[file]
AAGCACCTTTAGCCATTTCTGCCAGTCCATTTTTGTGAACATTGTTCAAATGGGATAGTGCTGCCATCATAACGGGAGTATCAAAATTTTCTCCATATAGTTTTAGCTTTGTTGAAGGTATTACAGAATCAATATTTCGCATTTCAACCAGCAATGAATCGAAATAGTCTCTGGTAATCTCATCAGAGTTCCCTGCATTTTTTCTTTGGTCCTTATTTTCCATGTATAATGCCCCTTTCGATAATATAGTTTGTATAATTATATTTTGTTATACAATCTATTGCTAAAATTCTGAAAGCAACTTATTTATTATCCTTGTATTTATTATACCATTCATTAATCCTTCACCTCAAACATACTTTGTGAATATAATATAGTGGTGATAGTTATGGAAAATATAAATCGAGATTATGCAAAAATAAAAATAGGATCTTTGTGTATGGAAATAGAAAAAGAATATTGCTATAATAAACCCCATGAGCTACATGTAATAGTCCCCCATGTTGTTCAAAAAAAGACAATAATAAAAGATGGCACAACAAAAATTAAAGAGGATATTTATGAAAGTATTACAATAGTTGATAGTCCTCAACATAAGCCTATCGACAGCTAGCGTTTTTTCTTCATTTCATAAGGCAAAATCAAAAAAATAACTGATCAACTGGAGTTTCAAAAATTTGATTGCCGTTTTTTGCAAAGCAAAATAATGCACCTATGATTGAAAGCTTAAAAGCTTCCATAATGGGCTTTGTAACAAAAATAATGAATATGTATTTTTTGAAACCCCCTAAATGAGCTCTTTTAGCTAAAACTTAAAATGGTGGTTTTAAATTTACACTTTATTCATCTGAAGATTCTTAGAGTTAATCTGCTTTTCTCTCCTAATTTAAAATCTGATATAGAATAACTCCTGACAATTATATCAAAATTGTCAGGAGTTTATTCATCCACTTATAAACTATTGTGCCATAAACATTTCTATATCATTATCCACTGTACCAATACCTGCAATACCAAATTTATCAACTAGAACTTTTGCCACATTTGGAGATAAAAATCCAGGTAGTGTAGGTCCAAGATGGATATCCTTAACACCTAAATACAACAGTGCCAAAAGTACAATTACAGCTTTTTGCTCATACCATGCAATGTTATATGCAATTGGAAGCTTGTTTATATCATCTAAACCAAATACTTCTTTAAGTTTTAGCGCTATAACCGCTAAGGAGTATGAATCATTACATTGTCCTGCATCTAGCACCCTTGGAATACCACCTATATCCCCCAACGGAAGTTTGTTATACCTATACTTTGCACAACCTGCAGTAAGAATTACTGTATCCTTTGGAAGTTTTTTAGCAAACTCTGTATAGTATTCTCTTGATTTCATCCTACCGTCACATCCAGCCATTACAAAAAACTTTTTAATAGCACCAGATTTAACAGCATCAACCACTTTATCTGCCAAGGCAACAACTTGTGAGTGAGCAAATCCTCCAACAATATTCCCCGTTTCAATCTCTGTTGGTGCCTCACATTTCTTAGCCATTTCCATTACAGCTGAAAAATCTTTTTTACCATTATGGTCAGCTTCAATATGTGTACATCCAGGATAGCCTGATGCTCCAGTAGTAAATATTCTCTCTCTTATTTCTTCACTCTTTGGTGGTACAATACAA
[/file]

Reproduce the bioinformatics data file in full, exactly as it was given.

AAGCACCTTTAGCCATTTCTGCCAGTCCATTTTTGTGAACATTGTTCAAATGGGATAGTGCTGCCATCATAACGGGAGTATCAAAATTTTCTCCATATAGTTTTAGCTTTGTTGAAGGTATTACAGAATCAATATTTCGCATTTCAACCAGCAATGAATCGAAATAGTCTCTGGTAATCTCATCAGAGTTCCCTGCATTTTTTCTTTGGTCCTTATTTTCCATGTATAATGCCCCTTTCGATAATATAGTTTGTATAATTATATTTTGTTATACAATCTATTGCTAAAATTCTGAAAGCAACTTATTTATTATCCTTGTATTTATTATACCATTCATTAATCCTTCACCTCAAACATACTTTGTGAATATAATATAGTGGTGATAGTTATGGAAAATATAAATCGAGATTATGCAAAAATAAAAATAGGATCTTTGTGTATGGAAATAGAAAAAGAATATTGCTATAATAAACCCCATGAGCTACATGTAATAGTCCCCCATGTTGTTCAAAAAAAGACAATAATAAAAGATGGCACAACAAAAATTAAAGAGGATATTTATGAAAGTATTACAATAGTTGATAGTCCTCAACATAAGCCTATCGACAGCTAGCGTTTTTTCTTCATTTCATAAGGCAAAATCAAAAAAATAACTGATCAACTGGAGTTTCAAAAATTTGATTGCCGTTTTTTGCAAAGCAAAATAATGCACCTATGATTGAAAGCTTAAAAGCTTCCATAATGGGCTTTGTAACAAAAATAATGAATATGTATTTTTTGAAACCCCCTAAATGAGCTCTTTTAGCTAAAACTTAAAATGGTGGTTTTAAATTTACACTTTATTCATCTGAAGATTCTTAGAGTTAATCTGCTTTTCTCTCCTAATTTAAAATCTGATATAGAATAACTCCTGACAATTATATCAAAATTGTCAGGAGTTTATTCATCCACTTATAAACTATTGTGCCATAAACATTTCTATATCATTATCCACTGTACCAATACCTGCAATACCAAATTTATCAACTAGAACTTTTGCCACATTTGGAGATAAAAATCCAGGTAGTGTAGGTCCAAGATGGATATCCTTAACACCTAAATACAACAGTGCCAAAAGTACAATTACAGCTTTTTGCTCATACCATGCAATGTTATATGCAATTGGAAGCTTGTTTATATCATCTAAACCAAATACTTCTTTAAGTTTTAGCGCTATAACCGCTAAGGAGTATGAATCATTACATTGTCCTGCATCTAGCACCCTTGGAATACCACCTATATCCCCCAACGGAAGTTTGTTATACCTATACTTTGCACAACCTGCAGTAAGAATTACTGTATCCTTTGGAAGTTTTTTAGCAAACTCTGTATAGTATTCTCTTGATTTCATCCTACCGTCACATCCAGCCATTACAAAAAACTTTTTAATAGCACCAGATTTAACAGCATCAACCACTTTATCTGCCAAGGCAACAACTTGTGAGTGAGCAAATCCTCCAACAATATTCCCCGTTTCAATCTCTGTTGGTGCCTCACATTTCTTAGCCATTTCCATTACAGCTGAAAAATCTTTTTTACCATTATGGTCAGCTTCAATATGTGTACATCCAGGATAGCCTGATGCTCCAGTAGTAAATATTCTCTCTCTTATTTCTTCACTCTTTGGTGGTACAATACAA